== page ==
What Is the Role of Ultrasound in Physiotherapy?

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  • Written By: Wanda Marie Thibodeaux
  • Edited By: O. Wallace
  • Last Modified Date: 18 September 2019
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The use of ultrasound in physiotherapy lets physiotherapists take both preventative and reactive approaches to client treatment. Ultrasound is a medical technique that uses high-frequency sound waves. These waves allow professionals not only to see tissues beneath the skin in a noninvasive way, but also to provide relief from limiting or painful physical conditions.

As a preventative treatment, ultrasound in physiotherapy enables technicians to gain images of tissues within the human body. These images can show how the tissues are functioning and aligning, such as when a muscle contracts and relaxes. The technician thus is able to assess how those functions and alignments might impact a physical regimen or what therapies may prove most effective.

Once physiotherapy begins, ultrasound images are an important source of biofeedback. They can show a patient visually in real time what happens when he performs an exercise correctly. The patient can use these visual confirmations of what is physically happening to modify his exercise until he performs it properly.

Ultrasound in physiotherapy also has the capacity to create small vibrations in the body tissues. These vibrations are small enough that they are virtually undetectable to the client, but they still provide significant benefits to physiotherapy patients.


On one hand, the vibrations from an ultrasound tool create heat. Although slight, this heat helps increase blood flow to tissues. Physiotherapists sometimes use this trait to warm up the tissues slightly before a physical exercise or treatment. This helps to prevent injury.

The heat created from ultrasound vibration relaxes muscles somewhat. This allows the physiotherapy patient to enjoy a greater range of motion. With this benefit, the patient is able to proceed through exercises with good form and balance. They thus are able to grow stronger and develop properly to heal. The heat also can halt muscle spasms and thereby reduce pain, which often is a primary deterrent to proceeding with treatment.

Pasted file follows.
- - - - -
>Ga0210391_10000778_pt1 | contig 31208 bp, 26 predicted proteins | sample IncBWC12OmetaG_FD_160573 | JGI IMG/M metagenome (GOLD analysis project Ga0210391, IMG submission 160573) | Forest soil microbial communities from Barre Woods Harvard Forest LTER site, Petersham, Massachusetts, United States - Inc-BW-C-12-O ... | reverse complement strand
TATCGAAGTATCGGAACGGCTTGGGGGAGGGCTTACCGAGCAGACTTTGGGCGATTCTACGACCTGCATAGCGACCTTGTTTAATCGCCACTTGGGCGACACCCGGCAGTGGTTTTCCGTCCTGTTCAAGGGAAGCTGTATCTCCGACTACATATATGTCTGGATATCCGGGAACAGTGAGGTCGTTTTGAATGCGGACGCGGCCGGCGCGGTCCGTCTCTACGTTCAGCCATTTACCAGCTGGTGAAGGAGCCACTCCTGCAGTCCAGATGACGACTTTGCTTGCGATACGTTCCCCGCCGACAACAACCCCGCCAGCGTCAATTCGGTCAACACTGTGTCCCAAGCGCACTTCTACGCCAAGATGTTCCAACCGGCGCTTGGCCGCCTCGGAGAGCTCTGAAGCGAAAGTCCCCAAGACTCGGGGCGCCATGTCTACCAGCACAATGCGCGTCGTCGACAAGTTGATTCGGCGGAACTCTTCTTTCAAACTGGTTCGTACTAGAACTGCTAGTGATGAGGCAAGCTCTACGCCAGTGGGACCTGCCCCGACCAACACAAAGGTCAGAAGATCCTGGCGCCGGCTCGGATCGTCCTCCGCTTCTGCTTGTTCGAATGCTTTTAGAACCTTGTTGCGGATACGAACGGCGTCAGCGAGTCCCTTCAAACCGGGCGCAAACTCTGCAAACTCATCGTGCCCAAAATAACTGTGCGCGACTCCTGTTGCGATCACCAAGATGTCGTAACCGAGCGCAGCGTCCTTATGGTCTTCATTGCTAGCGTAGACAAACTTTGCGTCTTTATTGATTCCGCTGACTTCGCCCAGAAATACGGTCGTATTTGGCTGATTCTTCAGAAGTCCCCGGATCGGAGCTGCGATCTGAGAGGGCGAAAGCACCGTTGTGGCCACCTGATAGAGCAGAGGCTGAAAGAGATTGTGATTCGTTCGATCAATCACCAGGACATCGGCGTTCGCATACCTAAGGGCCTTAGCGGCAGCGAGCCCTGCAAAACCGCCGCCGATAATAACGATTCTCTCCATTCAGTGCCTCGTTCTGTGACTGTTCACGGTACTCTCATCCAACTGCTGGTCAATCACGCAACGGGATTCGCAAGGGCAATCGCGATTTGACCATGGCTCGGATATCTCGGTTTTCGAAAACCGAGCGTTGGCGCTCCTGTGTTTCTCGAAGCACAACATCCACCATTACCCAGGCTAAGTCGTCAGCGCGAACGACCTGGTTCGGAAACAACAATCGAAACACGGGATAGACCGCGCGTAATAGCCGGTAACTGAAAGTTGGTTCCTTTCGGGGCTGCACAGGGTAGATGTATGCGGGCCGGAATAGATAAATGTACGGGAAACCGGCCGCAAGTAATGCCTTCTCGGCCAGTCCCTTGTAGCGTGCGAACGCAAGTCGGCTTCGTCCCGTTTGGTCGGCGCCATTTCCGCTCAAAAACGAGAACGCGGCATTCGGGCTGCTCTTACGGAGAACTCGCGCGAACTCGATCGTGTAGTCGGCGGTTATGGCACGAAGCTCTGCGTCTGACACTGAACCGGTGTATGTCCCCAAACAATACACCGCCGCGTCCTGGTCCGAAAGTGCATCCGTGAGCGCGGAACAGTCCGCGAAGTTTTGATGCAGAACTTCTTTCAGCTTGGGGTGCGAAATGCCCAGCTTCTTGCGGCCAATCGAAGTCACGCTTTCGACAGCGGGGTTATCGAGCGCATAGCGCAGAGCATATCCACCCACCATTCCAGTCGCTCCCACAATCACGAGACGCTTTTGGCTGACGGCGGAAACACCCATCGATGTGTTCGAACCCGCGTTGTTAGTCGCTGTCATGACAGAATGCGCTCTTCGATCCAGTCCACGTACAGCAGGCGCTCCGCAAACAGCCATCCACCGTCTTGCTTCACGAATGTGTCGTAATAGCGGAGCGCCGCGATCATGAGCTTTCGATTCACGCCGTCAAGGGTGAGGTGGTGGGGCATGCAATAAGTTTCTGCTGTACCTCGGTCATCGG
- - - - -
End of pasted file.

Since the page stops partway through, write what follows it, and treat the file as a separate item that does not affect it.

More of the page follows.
A major problem in physiotherapy is inflammation, which occurs as the body's natural response to injury. It can increase pain and decrease range of motion. Physiotherapists thus need ways to get inflammation down during treatment.

Ultrasound in physiotherapy requires a technician to move a probe known as a transducer on the skin. To reduce friction between the skin and the transducer, the technician applies a gel to the skin. Physiotherapists can mix topical anti-inflammatory medications in with the gel. The sound waves the ultrasound machine produce are able to move the medication into the deeper tissues beneath the skin, alleviating the swelling problem.

The many applications of ultrasound in physiotherapy mean that physiotherapists need to be familiar not only with the principals behind ultrasound, but also should be prepared to integrate ultrasound into everyday practice. It is a good idea for physiotherapists to receive ultrasound training as part of their education. Establishing a network with reputable ultrasound technicians is also advisable for physiotherapists.



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